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abstract = "At this point in time, endopyelotomy is first-line therapy for both primary and secondary adult ureteropelvic junction obstruction (UPJO) in many medical centers. However, the potential, albeit small, for significant bleeding with any endoincision of the UPJ has sparked interest in the simple, less morbid technique of endoballoon rupture. To date, no comparative data are available on the effectiveness of these two techniques. Thirty female minipigs were randomized to cutting balloon (Acucise) endopyelotomy (AEP) (N = 13), endoballoon rupture (EBR) (N = 13), or a control arm (N = 4). Following baseline retrograde pyelogram (RPG) and diuretic renogram (DRG), a secondary proximal ureteral stricture was created by laparoscopic ligation of the UPJ. After 8 weeks, AEP or EBR was performed in each of the study pigs. In 16 pigs (8 AEP, 8 EBR), a 7F 22-cm ureteral stent was placed (chronic arm). After 6 weeks, the stent was removed, and a second RPG and DRG were performed. Three months post-treatment, after RPG and DRG, the renal units were harvested, and histologic sections of the affected UPJ, contralateral normal ureter, and ipsilateral kidney were examined. Ten pigs (5 AEP, 5 EBR) underwent harvest immediately after treatment (acute arm). The four control animals remained untreated. At 8 weeks, all minipigs had obstructive findings on RPG and DRG. All UPJs could be treated but one, which had an impassable stricture; there were no perioperative complications. In the acute arm, all UPJs were patent. All five AEP ureters had evidence of an uneven cut and cautery effect. Of the EBR ureters, two had smooth tears and three had ragged tears, and none had evidence of cautery effect. In the chronic arm, 3 months after either AEP or EBR, all minipigs had a patent UPJ, yet only 5 of 16 had an improved t( 1/4 ) by DRG. Histologic sections of the affected UPJs from 20 minipigs in the chronic arm (8 AEP, 8 EBR, 4 controls) were indistinguishable among the three groups; each revealed significant periureteral fibrosis and chronic inflammation with a mainly unremarkable muscular layer. However, histologic sections of 25 treated kidneys, including both acute and chronic animals (13 AEP, 12 EBR), revealed end-stage renal disease (N = 10), chronic inflammatory changes (N = 7), or normal tissue (N = 8). Again, there was no trend favoring either AEP and EBR. In summary, in this laboratory study, we could detect no difference in outcome between an incisional endopyelotomy and an endoballoon rupture for treating secondary UPJO.",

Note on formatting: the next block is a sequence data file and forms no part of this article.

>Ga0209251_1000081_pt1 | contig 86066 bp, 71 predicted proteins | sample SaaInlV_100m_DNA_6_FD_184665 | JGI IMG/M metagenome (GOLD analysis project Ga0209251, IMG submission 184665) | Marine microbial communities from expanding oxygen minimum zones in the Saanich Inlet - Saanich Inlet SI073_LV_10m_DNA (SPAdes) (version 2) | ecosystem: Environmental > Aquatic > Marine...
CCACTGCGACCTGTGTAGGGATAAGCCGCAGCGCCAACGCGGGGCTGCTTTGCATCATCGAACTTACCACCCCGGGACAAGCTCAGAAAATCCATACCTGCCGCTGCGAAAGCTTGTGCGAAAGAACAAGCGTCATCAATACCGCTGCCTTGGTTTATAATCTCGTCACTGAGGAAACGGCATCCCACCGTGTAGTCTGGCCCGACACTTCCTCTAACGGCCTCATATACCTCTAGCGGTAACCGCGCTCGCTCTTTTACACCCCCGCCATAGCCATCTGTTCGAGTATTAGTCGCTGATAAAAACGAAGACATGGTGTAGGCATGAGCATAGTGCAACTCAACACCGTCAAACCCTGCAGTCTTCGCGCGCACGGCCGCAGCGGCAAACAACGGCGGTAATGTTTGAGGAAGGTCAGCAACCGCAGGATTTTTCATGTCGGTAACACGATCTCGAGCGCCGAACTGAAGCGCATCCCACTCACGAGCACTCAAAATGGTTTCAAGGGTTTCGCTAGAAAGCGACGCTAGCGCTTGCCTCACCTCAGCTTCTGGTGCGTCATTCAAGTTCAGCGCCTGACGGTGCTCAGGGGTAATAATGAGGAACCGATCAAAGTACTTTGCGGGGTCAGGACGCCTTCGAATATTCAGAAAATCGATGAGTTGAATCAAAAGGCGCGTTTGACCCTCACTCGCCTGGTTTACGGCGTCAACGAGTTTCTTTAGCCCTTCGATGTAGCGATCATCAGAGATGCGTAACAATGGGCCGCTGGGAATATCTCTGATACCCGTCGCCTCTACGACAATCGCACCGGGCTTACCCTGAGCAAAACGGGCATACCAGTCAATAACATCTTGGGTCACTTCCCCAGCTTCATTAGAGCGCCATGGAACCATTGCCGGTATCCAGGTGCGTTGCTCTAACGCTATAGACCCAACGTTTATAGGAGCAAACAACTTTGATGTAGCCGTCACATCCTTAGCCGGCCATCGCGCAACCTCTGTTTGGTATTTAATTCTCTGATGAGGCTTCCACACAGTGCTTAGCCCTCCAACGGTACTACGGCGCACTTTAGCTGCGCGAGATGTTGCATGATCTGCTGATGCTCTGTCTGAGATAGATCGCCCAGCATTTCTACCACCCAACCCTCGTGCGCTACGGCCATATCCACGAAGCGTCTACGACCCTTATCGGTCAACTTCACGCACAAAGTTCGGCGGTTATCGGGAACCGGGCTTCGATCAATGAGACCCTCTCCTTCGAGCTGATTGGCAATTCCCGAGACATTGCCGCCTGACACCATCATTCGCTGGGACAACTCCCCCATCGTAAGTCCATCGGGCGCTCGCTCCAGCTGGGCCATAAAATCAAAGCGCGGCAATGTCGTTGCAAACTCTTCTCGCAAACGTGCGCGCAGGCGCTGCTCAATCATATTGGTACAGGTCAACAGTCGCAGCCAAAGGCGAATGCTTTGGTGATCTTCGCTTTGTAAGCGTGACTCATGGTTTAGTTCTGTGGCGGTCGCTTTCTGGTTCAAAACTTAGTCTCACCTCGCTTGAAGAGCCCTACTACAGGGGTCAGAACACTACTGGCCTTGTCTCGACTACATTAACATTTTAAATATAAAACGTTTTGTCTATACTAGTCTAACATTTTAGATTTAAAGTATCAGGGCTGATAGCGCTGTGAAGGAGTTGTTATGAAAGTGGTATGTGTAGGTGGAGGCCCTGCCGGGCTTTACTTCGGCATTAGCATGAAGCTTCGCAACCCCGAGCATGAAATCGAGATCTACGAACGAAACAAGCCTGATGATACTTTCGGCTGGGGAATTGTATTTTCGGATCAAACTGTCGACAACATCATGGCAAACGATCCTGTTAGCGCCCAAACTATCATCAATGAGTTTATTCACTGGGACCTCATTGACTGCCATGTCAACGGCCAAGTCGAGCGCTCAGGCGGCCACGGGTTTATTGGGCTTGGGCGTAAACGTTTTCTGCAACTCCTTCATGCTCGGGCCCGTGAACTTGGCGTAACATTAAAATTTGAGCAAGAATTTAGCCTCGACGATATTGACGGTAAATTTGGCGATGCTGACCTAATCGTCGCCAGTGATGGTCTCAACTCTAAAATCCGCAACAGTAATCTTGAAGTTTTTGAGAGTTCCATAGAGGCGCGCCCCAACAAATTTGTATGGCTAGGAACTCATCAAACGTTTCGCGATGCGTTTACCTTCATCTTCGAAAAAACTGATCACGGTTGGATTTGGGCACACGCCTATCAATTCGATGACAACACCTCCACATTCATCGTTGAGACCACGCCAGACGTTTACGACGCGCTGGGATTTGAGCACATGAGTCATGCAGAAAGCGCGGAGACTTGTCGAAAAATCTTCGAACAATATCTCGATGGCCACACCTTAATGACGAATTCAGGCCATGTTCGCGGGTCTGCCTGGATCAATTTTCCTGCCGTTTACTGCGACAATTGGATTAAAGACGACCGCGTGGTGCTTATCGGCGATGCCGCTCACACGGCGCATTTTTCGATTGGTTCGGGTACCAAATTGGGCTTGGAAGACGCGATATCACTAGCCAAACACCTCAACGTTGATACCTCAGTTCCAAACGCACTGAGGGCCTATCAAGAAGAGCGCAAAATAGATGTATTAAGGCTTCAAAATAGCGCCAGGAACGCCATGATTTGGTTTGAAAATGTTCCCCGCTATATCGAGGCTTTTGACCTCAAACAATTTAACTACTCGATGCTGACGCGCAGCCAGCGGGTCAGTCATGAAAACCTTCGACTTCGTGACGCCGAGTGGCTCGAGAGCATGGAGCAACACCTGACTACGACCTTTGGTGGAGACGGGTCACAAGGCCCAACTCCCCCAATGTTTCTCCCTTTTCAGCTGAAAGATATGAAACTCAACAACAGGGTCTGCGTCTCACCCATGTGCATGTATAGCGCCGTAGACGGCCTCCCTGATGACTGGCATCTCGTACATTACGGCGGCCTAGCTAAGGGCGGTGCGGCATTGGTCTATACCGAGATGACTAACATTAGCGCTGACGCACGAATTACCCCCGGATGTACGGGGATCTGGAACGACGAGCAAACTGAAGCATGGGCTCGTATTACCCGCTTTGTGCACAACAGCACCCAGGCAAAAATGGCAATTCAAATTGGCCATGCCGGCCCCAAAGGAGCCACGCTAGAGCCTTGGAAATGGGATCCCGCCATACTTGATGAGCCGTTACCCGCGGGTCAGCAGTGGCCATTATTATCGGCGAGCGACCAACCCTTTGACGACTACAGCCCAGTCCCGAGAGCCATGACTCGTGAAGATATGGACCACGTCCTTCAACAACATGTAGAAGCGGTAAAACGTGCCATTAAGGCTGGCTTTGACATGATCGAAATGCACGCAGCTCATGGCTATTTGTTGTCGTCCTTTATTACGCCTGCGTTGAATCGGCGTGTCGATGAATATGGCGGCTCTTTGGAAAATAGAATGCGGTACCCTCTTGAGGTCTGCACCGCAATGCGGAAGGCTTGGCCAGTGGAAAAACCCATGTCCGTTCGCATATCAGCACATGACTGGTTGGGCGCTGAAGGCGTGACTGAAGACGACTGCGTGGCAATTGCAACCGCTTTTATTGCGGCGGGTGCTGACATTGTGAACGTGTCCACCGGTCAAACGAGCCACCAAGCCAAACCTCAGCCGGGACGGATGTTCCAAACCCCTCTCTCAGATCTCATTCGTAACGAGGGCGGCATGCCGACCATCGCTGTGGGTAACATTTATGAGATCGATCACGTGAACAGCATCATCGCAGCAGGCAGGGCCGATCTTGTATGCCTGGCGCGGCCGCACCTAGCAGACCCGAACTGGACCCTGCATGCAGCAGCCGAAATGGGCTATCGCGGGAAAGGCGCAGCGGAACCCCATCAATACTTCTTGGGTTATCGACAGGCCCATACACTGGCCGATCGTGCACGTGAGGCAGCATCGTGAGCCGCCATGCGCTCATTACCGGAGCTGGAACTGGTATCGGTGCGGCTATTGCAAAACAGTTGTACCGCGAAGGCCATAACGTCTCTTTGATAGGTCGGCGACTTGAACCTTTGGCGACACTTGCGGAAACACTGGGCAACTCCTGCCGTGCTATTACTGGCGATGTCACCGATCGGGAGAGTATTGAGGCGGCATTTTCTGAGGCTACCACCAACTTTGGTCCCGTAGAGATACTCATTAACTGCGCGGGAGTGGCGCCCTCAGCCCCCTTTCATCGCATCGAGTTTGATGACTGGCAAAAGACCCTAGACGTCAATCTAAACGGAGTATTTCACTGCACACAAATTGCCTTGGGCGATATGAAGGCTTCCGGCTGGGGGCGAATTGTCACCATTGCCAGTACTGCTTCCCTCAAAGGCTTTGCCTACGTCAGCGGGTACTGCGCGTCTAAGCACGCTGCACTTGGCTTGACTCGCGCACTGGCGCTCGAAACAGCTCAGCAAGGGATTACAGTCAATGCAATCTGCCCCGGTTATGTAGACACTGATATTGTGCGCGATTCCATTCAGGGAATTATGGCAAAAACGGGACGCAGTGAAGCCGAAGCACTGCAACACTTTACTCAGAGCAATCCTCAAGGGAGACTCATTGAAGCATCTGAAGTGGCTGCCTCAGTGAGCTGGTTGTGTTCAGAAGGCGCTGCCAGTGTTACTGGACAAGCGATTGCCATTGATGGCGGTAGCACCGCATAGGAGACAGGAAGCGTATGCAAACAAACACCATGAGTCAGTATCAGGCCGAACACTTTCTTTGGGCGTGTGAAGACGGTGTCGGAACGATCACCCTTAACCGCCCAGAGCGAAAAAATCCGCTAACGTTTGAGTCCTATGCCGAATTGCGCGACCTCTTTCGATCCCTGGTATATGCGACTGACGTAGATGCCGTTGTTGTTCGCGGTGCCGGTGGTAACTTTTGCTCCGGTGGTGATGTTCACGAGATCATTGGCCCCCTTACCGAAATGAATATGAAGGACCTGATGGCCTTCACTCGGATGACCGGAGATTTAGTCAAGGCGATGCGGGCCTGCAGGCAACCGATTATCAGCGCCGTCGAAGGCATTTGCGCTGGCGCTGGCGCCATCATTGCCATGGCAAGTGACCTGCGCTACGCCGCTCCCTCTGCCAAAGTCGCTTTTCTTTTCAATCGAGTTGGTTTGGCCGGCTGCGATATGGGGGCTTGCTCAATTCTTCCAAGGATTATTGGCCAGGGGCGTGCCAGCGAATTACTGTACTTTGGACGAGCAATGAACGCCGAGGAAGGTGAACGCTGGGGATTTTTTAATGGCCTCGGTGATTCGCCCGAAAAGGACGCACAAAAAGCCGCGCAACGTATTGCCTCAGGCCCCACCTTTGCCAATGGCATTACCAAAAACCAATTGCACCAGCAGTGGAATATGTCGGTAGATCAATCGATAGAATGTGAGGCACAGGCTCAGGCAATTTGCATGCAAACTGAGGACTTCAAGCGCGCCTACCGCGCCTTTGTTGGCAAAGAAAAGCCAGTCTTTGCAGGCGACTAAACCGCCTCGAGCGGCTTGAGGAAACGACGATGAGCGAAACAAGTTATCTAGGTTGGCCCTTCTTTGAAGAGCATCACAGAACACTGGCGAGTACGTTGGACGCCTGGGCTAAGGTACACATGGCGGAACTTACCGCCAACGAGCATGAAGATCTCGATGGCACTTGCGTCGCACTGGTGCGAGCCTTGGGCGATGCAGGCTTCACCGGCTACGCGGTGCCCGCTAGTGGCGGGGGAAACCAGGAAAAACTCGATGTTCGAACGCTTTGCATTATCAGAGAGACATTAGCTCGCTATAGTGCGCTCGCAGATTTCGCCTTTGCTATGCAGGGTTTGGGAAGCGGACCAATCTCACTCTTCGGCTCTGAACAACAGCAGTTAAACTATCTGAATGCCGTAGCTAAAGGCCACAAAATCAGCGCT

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AU - Nakada, Stephen Y.

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AU - Wolf, J. Stuart

AU - Figenshau, R. Sherburne

AU - Pearle, Margaret S

AU - Humphrey, Peter A.

AU - Clayman, Ralph V.

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N2 - At this point in time, endopyelotomy is first-line therapy for both primary and secondary adult ureteropelvic junction obstruction (UPJO) in many medical centers. However, the potential, albeit small, for significant bleeding with any endoincision of the UPJ has sparked interest in the simple, less morbid technique of endoballoon rupture. To date, no comparative data are available on the effectiveness of these two techniques. Thirty female minipigs were randomized to cutting balloon (Acucise) endopyelotomy (AEP) (N = 13), endoballoon rupture (EBR) (N = 13), or a control arm (N = 4). Following baseline retrograde pyelogram (RPG) and diuretic renogram (DRG), a secondary proximal ureteral stricture was created by laparoscopic ligation of the UPJ. After 8 weeks, AEP or EBR was performed in each of the study pigs. In 16 pigs (8 AEP, 8 EBR), a 7F 22-cm ureteral stent was placed (chronic arm). After 6 weeks, the stent was removed, and a second RPG and DRG were performed. Three months post-treatment, after RPG and DRG, the renal units were harvested, and histologic sections of the affected UPJ, contralateral normal ureter, and ipsilateral kidney were examined. Ten pigs (5 AEP, 5 EBR) underwent harvest immediately after treatment (acute arm). The four control animals remained untreated. At 8 weeks, all minipigs had obstructive findings on RPG and DRG. All UPJs could be treated but one, which had an impassable stricture; there were no perioperative complications. In the acute arm, all UPJs were patent. All five AEP ureters had evidence of an uneven cut and cautery effect. Of the EBR ureters, two had smooth tears and three had ragged tears, and none had evidence of cautery effect. In the chronic arm, 3 months after either AEP or EBR, all minipigs had a patent UPJ, yet only 5 of 16 had an improved t( 1/4 ) by DRG. Histologic sections of the affected UPJs from 20 minipigs in the chronic arm (8 AEP, 8 EBR, 4 controls) were indistinguishable among the three groups; each revealed significant periureteral fibrosis and chronic inflammation with a mainly unremarkable muscular layer. However, histologic sections of 25 treated kidneys, including both acute and chronic animals (13 AEP, 12 EBR), revealed end-stage renal disease (N = 10), chronic inflammatory changes (N = 7), or normal tissue (N = 8). Again, there was no trend favoring either AEP and EBR. In summary, in this laboratory study, we could detect no difference in outcome between an incisional endopyelotomy and an endoballoon rupture for treating secondary UPJO.